I'll start with my confession. You see, I'm not nearly a librarian at all. I am in fact, a records manager. Oh, do I work for Sony, or a minor label? No, I manage corporate evidence. No, not in a legal sense, I never make it into a courtroom. I file.
At parties, this is usually the point where my interlocutor's eyes will glaze over and they'll start looking for another canape, another drink, another friend - anything to get them away from me before I start expanding on how interesting records management "really is".
I'm not here to tell you how records management will set the world on fire. I've looked over the other Blogjune posts - wow. They're all about NewStuff(tm) and how we're going to use the NewStuff(tm) to do EVEN MORE NewStuff(tm). Librarians seem to have successfully shucked prim maiden aunt image and are now bright young things doing more with less in a digital era.
Records isn't like that. "New" doesn't really happen in records. What I do now is what I've been doing for the past 8 years - helping people to get into good habits and helping them to stay in good habits. The people change. The places change. The subject matter and archival quality of the information changes. The struggles rarely change.
I help people to wrangle with the tools provided for them to manage records. Sometimes this is as simple as showing them how to save their documents in 2 mouse clicks rather than 3. Sometimes its as complicated as going into a well-established area of the business and convincing everyone (from the temp admin assistant to the manager) that what you've got to offer is going to make their lives easier, not harder. That can be a tough sell. People have their processes worked out. They know they're going the long way around, but at least they know that it gets them there in the end. Why swap what they know for a heap of new processes with new hurdles to be cleared? People know the problems with their system of handling information and they know how to manage those problems - why would they change to my system with its unknowns?
That's sometimes the issue. Its "us" versus "them". I'm often cast as the villain who wants to replace a perfectly awesome system of information management with something less than perfect. I once worked in a small office which had always relied heavily on its information resources. Once upon a time, that meant employing a large number of clerical staff to manually index and file legal transcripts. When I arrived, there had been a half-hearted transition to electronic records management, which didn't include those most important transcripts. A young lawyer challenged me to a retrieve-off, and of course I lost. After 10 minutes on the card files he had found the volume and page of the transcript and hence his vital precedent. I was still searching the broadest keywords and coming up with nothing.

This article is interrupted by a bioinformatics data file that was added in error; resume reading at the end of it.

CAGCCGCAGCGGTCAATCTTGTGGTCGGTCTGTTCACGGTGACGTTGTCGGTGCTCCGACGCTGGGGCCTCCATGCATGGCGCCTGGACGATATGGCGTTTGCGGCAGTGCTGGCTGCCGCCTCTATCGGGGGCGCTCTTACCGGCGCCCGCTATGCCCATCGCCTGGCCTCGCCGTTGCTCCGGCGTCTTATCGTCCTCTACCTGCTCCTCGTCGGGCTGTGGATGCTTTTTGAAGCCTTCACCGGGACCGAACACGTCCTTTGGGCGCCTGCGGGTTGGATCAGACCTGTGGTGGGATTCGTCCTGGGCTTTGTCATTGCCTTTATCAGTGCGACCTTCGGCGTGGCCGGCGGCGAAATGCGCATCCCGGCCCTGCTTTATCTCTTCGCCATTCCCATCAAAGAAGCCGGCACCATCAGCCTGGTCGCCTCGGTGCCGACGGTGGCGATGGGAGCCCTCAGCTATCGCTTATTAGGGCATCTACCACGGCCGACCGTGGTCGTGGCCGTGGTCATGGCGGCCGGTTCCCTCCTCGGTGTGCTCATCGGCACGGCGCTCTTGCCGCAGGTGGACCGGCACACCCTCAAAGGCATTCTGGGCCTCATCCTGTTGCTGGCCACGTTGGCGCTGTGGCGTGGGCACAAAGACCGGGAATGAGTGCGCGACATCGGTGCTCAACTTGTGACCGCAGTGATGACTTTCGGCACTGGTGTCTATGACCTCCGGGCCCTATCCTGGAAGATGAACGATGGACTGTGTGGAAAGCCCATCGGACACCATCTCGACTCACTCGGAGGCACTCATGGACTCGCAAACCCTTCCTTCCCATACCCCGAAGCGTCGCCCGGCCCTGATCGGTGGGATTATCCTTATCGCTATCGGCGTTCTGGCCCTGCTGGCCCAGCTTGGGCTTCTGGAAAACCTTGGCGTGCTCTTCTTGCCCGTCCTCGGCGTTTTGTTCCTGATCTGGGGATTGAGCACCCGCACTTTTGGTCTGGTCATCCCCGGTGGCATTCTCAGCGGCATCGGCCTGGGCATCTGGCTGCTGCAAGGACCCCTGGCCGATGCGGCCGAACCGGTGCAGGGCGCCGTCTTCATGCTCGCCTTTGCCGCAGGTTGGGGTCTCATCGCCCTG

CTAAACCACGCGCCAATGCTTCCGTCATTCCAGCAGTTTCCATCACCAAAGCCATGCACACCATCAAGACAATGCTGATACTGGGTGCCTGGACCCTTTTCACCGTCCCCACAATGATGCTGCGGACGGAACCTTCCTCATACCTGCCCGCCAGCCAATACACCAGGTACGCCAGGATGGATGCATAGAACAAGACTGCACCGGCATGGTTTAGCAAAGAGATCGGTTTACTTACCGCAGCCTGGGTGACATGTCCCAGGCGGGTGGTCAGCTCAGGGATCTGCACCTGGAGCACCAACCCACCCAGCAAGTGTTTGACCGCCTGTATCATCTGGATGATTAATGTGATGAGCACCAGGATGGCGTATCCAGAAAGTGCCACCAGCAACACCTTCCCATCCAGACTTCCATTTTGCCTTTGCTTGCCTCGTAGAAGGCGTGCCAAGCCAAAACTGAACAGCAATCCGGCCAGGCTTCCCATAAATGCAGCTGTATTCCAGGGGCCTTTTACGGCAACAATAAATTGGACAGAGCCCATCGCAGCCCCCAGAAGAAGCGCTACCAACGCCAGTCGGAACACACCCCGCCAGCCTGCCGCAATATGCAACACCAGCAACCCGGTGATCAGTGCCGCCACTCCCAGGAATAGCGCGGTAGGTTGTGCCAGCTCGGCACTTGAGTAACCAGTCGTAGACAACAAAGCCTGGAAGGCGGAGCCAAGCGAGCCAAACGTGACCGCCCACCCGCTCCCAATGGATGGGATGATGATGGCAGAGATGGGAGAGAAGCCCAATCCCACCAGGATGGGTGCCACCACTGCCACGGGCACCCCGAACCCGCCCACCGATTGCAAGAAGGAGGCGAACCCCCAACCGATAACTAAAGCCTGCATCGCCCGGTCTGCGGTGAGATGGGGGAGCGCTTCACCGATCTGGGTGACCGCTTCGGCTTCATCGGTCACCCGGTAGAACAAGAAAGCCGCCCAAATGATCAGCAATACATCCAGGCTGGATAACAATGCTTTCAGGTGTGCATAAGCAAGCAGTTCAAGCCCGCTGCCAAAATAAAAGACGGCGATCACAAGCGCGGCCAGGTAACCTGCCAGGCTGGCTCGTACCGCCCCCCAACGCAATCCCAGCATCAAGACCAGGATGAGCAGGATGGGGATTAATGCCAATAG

Why? The company had saved 3 clerical salaries by introducing electronic records management, (and hired the young lawyer as a result). But they didn't invest in transferring their existing information assets to the new system. In theory, everything was 'faster now", but in practice we were still reliant on the index cards.
Good records management is all about continuity as well as doing things the very best way that we can. Records managers want continuity with the past. We bring in the existing information assets where we can. We spend hours and dollars on digitisation projects. We hire people to enter accurate metadata so that last century's records are still as retrievable as today's.
As well as continuity with the past, we also strive for continuity across the business. It is vital that we're all working from the same playbook and contributing to a shared resource. The ultimate aim is to develop a "single source of truth" for an organisation's information assets. In reality we're still searching multiple systems - the index cards, the records management system, the financial system, the data forecasting system, and the intranet page. A search is only as fast as its slowest stream, hence spending the dollars on digitisation.
Even contributing to multiple systems is a "win" in records management terms. One of the biggest hurdles I face is convincing people to contribute at all. When information is stuck in private drawers, in private email systems and on private drives, it isn't contributing to the information asset. I've heard all the excuses, from "but its a draft" to "its not a record, its a document" (that's like saying a manuscript doesn't belong in a library because "its not a book, its a novel"). So I'm not just the person who's saying "your work processes aren't working for the organisation at large", I'm also the person who's saying "you don't own the information you produce at work". That is incredibly challenging for a lot of people to hear, however much they've suspected it in the past.
Records management is about bringing lots of different elements together to form a whole picture. It is exciting to see that picture form differently in different places. Sometimes its as easy as importing data from an old system into the records management system. Sometimes its as difficult as wading through volumes and volumes of handwritten data - coding, classifying, digitising and thereby making it instantly available in the same place as work that is happening right now.
Although "new" doesn't really happen in records management, the same struggles bring new results every time. And hey, that's cool, even if I don't work for Sony.
- Meela Davis
Meela is a TRIM Jockey who works for a Large-ish Organisation. She dreams of global records domination... or at least better participation. You can see her personal tweets at @meeladavis.